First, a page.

WW I U-boat Wreck discovered off the Galloway Coast
During work for the underwater power line “Western Link” marine engineers have discovered the wreck of a German U-boat from WW I in the Irish Sea. The electricity highway Western Link, which is still under construction is designed to transmit renewable energy from Scotland via the Irish Sea to Wales. In total it is 262 mi long with 239 mi underwater. It is expected to cost 1,1 Billion Euros and is the first 600 kV direct current subsea power link.
During survey work for Western Link between Scotland and Northern Ireland the wreck was discovered approximately 30 mi NW of Stranraer in a depth of 104 m. Scottish Power made multi beam sonar scans of the wreck and presented these to Innes McCartney, historian and naval archeologist at Bournemouth University for assessment. He came to the conclusion, that the wreck is a German UB III-type submarine. The individual units of this class are practically impossible to distinguish only by detailed high-resolution sonar scans. Only a diving expedition could potentially clearly identify the wreck, which lies roughly halfway between the recorded place of sinking of two UB III U-boats: SM UB 82 and UB 85.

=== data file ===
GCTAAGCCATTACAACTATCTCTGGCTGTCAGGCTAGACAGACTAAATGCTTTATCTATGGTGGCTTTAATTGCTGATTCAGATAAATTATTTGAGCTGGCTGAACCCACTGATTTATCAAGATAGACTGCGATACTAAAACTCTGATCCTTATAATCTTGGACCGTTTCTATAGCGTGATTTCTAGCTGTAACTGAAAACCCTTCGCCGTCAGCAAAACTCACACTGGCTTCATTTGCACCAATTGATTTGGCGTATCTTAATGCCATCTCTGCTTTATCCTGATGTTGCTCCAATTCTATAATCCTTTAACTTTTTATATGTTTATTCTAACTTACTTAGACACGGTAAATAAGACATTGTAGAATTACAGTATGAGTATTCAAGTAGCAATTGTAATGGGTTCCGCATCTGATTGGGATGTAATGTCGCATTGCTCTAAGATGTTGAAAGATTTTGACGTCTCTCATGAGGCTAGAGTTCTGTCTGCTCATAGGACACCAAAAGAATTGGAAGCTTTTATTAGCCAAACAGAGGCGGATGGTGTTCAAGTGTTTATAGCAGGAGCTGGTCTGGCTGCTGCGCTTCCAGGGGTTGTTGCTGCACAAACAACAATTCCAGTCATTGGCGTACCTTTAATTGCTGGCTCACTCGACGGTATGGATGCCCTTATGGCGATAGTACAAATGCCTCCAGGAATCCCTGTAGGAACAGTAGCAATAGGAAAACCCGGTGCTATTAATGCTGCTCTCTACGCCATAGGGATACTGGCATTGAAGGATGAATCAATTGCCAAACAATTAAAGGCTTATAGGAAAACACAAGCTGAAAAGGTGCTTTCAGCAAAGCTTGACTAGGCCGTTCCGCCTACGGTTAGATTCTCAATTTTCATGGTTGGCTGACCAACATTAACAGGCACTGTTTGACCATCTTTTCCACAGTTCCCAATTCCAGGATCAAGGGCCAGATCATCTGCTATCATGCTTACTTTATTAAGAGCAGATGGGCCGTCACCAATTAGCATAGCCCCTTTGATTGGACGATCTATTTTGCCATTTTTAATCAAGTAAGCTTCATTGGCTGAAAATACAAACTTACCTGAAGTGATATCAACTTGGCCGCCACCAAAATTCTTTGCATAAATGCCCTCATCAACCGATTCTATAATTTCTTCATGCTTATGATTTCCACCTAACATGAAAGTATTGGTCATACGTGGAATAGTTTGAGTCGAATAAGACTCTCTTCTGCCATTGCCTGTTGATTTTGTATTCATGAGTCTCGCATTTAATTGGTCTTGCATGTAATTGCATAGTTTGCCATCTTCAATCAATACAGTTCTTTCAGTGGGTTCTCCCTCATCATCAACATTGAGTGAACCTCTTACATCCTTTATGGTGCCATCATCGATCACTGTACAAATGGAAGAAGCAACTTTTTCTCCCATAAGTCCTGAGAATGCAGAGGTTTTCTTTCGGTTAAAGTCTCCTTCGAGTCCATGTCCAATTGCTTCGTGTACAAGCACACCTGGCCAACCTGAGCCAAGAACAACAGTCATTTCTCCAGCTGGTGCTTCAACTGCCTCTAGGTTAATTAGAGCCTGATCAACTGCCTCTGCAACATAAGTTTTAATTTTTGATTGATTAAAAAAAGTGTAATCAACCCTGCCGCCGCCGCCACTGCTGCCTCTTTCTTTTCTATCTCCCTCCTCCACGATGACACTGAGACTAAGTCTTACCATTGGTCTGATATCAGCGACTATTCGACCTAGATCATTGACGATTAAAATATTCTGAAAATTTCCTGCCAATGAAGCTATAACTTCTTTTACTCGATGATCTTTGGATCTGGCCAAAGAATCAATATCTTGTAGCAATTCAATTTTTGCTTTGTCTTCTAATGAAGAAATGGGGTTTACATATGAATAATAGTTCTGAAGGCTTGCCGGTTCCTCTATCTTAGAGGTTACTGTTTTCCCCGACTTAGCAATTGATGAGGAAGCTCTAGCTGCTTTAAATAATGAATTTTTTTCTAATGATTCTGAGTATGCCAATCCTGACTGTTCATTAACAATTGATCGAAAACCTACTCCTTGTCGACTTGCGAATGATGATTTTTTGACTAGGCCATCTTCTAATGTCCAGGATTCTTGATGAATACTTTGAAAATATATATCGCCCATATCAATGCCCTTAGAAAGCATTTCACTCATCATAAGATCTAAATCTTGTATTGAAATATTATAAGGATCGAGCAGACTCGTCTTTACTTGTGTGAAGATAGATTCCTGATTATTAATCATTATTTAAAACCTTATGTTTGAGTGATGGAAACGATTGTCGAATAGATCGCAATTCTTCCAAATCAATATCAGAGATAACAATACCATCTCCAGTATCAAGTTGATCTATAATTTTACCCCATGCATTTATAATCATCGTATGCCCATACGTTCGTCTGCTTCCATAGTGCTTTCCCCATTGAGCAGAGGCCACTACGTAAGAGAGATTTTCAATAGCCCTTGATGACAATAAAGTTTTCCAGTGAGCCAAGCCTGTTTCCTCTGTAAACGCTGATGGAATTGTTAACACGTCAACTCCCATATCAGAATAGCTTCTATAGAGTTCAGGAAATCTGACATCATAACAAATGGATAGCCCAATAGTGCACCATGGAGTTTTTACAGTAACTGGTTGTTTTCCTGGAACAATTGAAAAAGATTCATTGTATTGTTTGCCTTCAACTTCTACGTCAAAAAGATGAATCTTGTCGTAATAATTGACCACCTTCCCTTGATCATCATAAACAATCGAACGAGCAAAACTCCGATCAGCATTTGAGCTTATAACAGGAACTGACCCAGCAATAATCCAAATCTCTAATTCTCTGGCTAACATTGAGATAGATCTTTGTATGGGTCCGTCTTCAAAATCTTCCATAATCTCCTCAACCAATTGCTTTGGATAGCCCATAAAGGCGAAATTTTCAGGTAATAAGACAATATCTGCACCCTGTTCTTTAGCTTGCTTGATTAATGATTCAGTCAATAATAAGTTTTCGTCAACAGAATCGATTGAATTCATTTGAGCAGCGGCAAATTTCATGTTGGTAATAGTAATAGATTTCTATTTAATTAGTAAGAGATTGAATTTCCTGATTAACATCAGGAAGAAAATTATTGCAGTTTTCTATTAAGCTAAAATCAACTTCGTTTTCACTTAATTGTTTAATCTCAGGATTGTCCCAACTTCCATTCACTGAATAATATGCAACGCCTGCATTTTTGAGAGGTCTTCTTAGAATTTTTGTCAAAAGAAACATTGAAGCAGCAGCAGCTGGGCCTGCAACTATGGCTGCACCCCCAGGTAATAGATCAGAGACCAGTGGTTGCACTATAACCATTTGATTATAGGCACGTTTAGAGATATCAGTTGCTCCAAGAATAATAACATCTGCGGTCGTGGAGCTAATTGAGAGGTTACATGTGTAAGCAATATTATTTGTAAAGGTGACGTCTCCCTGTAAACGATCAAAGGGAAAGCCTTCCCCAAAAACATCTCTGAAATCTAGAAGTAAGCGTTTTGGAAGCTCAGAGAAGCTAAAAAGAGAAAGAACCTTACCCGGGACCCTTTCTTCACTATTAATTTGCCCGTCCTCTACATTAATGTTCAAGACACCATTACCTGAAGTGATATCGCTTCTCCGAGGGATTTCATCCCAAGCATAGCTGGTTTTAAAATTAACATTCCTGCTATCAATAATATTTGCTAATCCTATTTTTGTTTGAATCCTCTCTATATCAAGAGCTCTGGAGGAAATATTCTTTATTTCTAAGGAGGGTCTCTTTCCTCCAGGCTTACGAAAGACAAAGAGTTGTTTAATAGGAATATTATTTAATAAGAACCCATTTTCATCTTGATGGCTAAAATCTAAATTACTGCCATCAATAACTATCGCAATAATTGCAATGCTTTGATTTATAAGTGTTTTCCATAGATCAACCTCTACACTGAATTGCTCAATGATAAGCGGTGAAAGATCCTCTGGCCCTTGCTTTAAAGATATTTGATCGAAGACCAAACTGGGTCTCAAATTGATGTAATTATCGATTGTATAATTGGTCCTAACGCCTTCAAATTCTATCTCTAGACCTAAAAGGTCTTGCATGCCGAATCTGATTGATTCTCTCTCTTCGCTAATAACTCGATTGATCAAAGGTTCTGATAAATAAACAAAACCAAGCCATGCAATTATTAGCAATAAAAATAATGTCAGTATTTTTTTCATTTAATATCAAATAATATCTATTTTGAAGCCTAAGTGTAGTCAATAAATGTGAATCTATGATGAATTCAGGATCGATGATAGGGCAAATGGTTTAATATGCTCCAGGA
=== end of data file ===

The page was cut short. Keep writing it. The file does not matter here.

The wreck is not likely to be UB 85
According to U-boat Archive documents UB 82 was sunk on 17 April 1918 after being severely damaged by depth-charges of two trawles 25 mi NW of the discovered wreck.
According to survivor´s statements available at the U-boat Archive UB 85 was abandoned by it´s crew and sunk on 30 April 1918 after a diving accident on it´s second patrol under it´s commander Lieutenant Commander Günther Krech. The U-boat crash dived after being spotted and fired upon by the Admiraltry Drifter HMS Coreopsis II but flooded through the not completely closed tower hatch so it had to emergency blow it´s ballast tanks to resurface. Once on the surface it was taken under fire by the Coreopsis II and several other smaller vessels and subsequently abandoned by it´s crew.